Vice-Premier hopes for modern enterprise base within three years
Vice-Premier Zhu Rongji is confident a modern enterprise system can be established in about three years.
Mr Zhu, widely tipped to succeed Li Peng as the next prime minister, also suggested publicly-listed companies could take over loss-making state enterprises in the hope of turning them around.
He made the remarks during an inspection tour of Liaoning province, home to thousands of state-owned enterprises.
The week-long tour coincided with the beginning of the annual leadership forums in the resort of Beidaihe.
Mr Zhu visited key enterprises in Anshan, Fushun and Shenyang and held talks with factory managers, Xinhua (the New China News Agency) reported.
A significant industrial base, Liaoning has claimed success in reviving state industries.
This has been achieved through huge layoffs and by developing new industries.
Governor Wen Shizhen recently launched an appeal for bold experiments in rejuvenating the state sector.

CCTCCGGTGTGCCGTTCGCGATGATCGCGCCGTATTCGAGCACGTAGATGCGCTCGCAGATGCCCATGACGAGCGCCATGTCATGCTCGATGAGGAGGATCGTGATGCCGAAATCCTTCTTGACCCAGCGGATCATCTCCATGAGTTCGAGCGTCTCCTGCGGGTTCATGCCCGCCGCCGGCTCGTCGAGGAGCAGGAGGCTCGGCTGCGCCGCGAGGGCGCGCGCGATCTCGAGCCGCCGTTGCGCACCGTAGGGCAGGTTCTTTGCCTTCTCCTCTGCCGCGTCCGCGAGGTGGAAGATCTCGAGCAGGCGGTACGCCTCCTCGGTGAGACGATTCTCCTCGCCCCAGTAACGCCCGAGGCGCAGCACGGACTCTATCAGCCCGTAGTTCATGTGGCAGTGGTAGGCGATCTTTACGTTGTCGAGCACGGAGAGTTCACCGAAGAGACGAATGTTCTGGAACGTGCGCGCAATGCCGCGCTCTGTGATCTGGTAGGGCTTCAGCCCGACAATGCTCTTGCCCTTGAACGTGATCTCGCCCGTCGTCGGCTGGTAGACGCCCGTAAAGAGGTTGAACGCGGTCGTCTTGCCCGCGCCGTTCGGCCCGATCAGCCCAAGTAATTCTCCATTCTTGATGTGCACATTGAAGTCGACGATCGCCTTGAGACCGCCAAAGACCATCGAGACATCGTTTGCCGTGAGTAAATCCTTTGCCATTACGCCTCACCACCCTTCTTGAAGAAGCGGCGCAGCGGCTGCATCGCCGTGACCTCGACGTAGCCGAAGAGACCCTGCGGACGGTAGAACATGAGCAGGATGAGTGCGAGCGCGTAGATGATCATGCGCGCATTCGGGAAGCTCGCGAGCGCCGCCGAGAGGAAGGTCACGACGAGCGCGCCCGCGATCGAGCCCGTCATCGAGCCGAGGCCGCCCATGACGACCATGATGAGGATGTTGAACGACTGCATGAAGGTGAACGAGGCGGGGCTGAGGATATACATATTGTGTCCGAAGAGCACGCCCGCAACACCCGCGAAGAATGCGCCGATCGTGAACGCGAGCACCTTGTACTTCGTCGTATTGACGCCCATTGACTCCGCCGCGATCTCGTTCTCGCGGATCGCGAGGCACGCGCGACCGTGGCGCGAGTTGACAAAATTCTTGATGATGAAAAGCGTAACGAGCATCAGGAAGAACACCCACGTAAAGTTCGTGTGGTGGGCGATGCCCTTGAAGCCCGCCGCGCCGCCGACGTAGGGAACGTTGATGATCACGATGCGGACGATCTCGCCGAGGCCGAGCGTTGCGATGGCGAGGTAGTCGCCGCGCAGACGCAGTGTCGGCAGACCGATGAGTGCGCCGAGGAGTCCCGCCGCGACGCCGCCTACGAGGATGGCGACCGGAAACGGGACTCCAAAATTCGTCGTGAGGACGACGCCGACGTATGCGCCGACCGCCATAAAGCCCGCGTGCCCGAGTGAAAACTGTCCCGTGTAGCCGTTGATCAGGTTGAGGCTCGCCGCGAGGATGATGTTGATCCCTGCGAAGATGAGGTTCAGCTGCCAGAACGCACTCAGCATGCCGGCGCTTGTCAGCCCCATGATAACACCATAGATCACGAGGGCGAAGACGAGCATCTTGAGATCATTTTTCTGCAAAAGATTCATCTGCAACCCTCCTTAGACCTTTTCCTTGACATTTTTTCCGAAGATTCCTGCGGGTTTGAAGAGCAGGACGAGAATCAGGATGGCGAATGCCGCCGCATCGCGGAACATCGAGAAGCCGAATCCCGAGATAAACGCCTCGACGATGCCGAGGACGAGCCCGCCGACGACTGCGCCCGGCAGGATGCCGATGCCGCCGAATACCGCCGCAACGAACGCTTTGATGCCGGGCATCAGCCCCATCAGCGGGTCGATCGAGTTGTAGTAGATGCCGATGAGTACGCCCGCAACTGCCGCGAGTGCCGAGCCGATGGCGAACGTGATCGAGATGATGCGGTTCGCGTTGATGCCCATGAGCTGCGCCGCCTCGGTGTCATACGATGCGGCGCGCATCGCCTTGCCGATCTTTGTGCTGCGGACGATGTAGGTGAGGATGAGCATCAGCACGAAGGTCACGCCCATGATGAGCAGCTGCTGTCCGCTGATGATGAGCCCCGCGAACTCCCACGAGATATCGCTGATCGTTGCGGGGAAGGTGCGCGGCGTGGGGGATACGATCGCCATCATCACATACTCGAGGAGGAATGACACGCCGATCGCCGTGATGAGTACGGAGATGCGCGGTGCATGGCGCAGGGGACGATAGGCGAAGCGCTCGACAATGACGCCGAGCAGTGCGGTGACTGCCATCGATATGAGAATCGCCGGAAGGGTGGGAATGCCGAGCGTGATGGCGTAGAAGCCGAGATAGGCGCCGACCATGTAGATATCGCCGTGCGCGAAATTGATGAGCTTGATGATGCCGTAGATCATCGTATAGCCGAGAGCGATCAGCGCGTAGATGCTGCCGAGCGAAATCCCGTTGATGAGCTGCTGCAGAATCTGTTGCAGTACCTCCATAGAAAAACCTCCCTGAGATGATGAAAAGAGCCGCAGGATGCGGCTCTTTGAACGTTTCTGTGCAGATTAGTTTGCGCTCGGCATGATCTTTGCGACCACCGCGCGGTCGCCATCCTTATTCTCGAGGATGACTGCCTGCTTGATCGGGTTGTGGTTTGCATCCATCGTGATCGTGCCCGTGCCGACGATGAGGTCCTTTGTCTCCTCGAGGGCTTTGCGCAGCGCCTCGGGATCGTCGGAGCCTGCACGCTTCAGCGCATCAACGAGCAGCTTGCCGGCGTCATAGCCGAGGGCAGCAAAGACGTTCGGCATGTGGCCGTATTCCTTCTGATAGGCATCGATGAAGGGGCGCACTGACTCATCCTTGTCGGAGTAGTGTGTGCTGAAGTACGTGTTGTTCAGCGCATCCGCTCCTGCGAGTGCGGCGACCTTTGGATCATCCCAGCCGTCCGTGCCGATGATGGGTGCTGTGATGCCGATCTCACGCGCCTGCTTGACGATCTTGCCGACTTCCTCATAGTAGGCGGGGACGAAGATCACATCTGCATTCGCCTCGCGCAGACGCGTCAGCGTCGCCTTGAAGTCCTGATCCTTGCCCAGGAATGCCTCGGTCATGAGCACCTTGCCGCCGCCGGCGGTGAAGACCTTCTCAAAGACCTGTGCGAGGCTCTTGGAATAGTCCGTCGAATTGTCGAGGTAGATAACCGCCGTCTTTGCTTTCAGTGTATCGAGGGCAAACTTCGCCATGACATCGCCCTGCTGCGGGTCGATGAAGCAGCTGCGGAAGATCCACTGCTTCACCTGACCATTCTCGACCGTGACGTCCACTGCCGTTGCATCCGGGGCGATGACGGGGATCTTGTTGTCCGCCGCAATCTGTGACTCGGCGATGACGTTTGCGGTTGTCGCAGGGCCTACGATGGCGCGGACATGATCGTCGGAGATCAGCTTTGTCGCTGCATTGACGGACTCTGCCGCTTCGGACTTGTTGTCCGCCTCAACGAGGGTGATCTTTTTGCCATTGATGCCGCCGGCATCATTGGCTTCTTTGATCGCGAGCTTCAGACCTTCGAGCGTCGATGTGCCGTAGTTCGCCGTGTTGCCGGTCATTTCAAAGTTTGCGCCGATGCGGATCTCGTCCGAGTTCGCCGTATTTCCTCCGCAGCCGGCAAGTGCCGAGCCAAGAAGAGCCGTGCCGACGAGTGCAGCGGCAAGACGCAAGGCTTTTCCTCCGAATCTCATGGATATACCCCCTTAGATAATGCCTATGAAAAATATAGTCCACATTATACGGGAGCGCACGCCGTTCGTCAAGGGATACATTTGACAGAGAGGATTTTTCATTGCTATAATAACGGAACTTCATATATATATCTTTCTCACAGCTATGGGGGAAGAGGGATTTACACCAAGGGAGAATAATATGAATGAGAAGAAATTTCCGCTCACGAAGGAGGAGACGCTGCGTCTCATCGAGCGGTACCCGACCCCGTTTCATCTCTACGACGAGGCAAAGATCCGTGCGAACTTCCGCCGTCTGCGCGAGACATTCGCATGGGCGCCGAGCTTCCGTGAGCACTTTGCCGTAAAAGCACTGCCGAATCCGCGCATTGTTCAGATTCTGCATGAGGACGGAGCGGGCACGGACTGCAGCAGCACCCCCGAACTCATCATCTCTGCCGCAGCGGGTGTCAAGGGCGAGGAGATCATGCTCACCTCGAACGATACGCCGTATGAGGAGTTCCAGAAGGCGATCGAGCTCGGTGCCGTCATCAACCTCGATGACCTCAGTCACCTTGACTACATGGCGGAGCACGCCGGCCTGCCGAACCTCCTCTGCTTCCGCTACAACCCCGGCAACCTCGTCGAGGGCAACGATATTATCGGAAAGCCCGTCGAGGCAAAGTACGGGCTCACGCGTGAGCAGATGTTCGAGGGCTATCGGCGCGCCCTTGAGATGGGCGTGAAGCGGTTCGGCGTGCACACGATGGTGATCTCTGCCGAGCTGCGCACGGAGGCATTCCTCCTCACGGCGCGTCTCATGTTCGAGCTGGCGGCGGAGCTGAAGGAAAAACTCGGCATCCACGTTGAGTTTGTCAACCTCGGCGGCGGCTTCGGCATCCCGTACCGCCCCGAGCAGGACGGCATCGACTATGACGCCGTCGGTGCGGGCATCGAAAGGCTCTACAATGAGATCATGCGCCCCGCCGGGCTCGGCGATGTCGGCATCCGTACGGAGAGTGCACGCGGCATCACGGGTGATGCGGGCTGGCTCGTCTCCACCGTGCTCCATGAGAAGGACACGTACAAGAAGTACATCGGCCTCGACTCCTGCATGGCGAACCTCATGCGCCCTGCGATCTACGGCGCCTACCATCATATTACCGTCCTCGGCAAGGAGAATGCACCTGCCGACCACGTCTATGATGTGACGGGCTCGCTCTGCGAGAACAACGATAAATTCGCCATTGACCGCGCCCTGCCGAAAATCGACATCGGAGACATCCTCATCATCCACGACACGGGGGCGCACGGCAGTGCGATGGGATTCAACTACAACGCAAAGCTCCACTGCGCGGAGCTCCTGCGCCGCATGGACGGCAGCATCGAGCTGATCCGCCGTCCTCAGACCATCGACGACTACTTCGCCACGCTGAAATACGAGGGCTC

In a meeting with local cadres, Mr Zhu said China could stop the haemorrhaging of state enterprises by promoting managers and using layoffs and mergers to achieve debt reduction through efficient financial management.
He underlined the contribution listed companies could make, and stressed they should be encouraged to take over and revive the fortunes of loss-making enterprises.
He said stock markets would soon become an important channel of capital for state enterprises on the mainland.
But while it was common for listed firms to seek profitable assets, taking over loss-making businesses could affect companies' results and weaken share performance.
However, Mr Zhu promised to make more cash available next year to cover bad debts borne by state enterprises.
This year, the central Government only set aside 30 billion yuan (HK$28 billion).
During his visit, Mr Zhu expressed concern over miners' poor housing conditions.
He ordered local governments to provide new homes in two years for 50,000 miners who are still living in run-down huts built by labourers working for the Japanese invasion army during World War II.